KENAI — As engines rumbled, gasoline pumped and the prayers started to flow, Bert Heitstuman said he was confident the Kenai Peninsula is a generally safe place to ride motorcycles.
But that’s not to say a biker’s worst nightmare can’t come true at any moment.
“I had a woman here last year look right in my eyes as I was coming down the highway and she was coming out of a parking lot,” he said. “She looked right at me and pulled out right in front of me. She says, ‘Well, I didn’t see you.’ Lady, you looked right in my eyes.”
A few minutes later, Heitstuman, a Kasilof resident and a road captain for the Kenai Peninsula chapter of the Harley Davidson Owners Group, and his motorcycle were blessed last Sunday during the annual Biker Blessing ceremony at Kenai Christian Church.
More than 50 cycles filled the church’s lot after coffee, doughnuts, and the traditional morning service. Cyclists lined up two-by-two for their blessings — an extra insurance policy, of sorts, in hopes of easing their minds as they take to the Kenai Peninsula and Alaska roadways this summer.
Last year there were four motorcycle fatalities on the Peninsula — the most of any area in Alaska, according to statistics provided by the Alaska State Troopers. There were 10 fatalities total in the state making it the deadliest summer for motorcyclists since 2003’s 12 deaths.
Since 2002, 86 motorcyclists have died on Alaska roadways, 11 of which were on the Peninsula. Over the last decade, 31 percent of motorcycle fatalities occurred in Anchorage, 20 percent in the Matanuska-Susitna area, 15 percent in Fairbanks and 12 percent on the Peninsula.
Kenai Peninsula Borough Mayor Mike Navarre declared May as Motorcycle Awareness Month at a recent borough assembly meeting surrounded by representatives of the Alaska Bikers Advocating Training and Education, Gold Wing Road Rider Association, and the Harley Owners Group.
Heitstuman and Kenai resident Susan Fore agreed there is almost always a motorcycle death or close call on the Peninsula each summer. Fore said some of the blame rests with the general driving public’s distractions or failure to watch out for the oftentimes hard-to-see motorcycles.
“Look and then double look,” Fore said.
But, it’s a two-way street and motorcyclists must also be safety-minded.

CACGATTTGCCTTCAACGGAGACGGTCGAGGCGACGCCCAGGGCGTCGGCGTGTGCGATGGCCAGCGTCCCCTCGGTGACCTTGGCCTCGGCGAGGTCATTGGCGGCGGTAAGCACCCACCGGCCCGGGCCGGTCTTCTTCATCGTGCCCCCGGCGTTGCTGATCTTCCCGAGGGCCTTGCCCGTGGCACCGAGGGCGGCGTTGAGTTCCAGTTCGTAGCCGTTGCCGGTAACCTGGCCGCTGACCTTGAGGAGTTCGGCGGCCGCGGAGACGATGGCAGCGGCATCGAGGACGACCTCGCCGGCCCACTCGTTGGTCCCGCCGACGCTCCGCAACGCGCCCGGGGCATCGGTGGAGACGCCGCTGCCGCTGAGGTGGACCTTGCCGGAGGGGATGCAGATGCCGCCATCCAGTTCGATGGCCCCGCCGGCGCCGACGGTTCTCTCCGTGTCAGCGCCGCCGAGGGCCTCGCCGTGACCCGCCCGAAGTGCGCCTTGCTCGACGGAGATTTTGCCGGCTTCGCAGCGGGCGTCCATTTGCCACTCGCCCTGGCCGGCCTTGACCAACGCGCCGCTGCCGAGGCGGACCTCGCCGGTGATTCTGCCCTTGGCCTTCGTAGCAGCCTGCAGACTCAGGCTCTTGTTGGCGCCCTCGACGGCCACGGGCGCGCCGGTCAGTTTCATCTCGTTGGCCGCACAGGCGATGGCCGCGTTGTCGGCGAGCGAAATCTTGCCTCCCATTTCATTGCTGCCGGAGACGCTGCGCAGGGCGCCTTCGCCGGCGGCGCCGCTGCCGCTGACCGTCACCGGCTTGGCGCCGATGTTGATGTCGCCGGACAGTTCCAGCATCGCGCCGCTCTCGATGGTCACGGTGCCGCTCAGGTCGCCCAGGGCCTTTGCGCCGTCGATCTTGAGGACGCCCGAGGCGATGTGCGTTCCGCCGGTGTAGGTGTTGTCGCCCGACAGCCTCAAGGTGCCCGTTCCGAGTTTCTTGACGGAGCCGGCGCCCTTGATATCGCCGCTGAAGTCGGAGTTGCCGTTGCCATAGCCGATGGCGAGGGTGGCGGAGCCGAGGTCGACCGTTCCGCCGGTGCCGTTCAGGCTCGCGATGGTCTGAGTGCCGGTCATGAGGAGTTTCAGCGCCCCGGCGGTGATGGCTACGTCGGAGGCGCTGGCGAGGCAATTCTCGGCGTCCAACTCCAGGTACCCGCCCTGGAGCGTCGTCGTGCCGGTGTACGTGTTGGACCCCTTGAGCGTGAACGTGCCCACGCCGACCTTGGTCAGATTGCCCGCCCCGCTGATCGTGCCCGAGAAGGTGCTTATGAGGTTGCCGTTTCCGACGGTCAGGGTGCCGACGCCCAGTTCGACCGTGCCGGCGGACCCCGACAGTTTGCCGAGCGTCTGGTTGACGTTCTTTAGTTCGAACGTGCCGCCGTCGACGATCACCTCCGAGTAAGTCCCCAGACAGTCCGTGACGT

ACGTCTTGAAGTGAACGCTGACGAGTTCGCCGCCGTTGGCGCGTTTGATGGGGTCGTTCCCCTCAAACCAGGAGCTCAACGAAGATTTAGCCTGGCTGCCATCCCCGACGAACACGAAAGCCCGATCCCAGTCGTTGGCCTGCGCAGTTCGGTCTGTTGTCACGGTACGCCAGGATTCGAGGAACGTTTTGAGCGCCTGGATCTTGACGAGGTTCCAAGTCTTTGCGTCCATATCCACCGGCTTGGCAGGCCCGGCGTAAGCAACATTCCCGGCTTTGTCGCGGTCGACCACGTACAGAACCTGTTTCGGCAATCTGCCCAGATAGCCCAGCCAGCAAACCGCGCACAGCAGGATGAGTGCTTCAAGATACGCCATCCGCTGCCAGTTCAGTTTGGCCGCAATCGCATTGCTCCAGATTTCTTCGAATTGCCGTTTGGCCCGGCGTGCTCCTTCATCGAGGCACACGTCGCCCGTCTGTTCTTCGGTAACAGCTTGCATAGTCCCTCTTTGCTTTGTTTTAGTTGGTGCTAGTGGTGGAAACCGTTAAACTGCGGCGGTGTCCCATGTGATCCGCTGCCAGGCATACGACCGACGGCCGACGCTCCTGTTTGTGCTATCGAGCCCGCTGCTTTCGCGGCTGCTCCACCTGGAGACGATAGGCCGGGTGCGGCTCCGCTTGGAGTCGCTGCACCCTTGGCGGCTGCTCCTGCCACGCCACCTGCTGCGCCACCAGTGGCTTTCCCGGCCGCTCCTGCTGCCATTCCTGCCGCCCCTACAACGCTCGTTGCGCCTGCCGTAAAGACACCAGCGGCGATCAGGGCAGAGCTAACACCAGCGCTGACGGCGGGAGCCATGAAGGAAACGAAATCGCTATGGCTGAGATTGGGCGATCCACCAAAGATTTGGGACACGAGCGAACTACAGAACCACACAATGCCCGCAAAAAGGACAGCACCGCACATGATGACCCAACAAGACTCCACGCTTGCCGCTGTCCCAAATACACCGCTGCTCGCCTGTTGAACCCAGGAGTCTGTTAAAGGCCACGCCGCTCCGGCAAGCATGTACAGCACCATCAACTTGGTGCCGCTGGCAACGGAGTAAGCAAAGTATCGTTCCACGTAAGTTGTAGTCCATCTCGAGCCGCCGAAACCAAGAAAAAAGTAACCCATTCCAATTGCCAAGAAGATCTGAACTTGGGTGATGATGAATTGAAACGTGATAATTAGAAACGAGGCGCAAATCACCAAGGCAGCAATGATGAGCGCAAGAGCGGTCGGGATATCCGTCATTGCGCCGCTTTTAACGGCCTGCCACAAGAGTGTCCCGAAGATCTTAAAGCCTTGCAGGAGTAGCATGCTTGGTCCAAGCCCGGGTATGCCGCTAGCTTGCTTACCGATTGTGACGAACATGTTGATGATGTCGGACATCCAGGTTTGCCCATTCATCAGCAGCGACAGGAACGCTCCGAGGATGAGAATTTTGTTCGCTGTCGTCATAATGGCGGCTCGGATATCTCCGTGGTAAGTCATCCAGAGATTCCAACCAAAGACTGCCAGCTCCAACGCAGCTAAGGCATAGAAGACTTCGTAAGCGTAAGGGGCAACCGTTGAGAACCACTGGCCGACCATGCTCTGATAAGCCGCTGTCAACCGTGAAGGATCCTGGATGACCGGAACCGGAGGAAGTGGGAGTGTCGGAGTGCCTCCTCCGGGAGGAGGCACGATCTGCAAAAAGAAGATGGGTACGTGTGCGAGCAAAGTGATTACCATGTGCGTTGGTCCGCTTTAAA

“Even as riders, we have to pay more attention,” she said. “If they start slowing down, then back off. Get off their butts. I have no problem hitting that brake and throwing that hand up.”
“If you get in that blind spot and they can’t see you, that’s your fault,” he said. “I did that and the car decided to change lanes and pushed me into the center lane.”
Heitstuman said cyclists are already on the road. His group rides on Wednesdays, but before each outing they take a moment to talk about safety, road conditions and possible hazards.
Kasilof resident David Bivens, who goes by Hambone, said he’s noticed more and more cyclists on the Peninsula and in Alaska in general during the last decade. The Kentucky native who serves as Northwest Regional Director for the Iron Order motorcycle club said he usually attends a blessing each year.
He noted many of the law-abiding group’s members also attend blessing ceremonies around the nation.
“They get to see who you are, they get to see your bikes and get to know you,” he said. “A lot of people believe that the blessing of the bikes helps protect you against any hazards or anything. Of course there are a lot of hazards here in Alaska with moose (and others). People aren’t looking for bikes right now because it is still cold.”
Bivens said the blessing fits with the tradition of considering travel by two wheels and open air a spiritual act in itself.
“You’re free — you’re like the American eagle,” he said. “You get on the bike ... you’re in the wind, you’re enjoying it and it relieves any stress you have.”
But, then again there’s always the risks. Bivens said he was almost run off the road once by a woman on her cellphone and a close friend of his was killed by a drunk driver in Tennessee. He said he appreciates any extra help the blessing provides.
“People in cars, they can run over a bike in a heartbeat,” he said. “Run them off the road, anything. They need to be aware. It helps everyone out.”
Information from: Peninsula Clarion, http://www.peninsulaclarion.com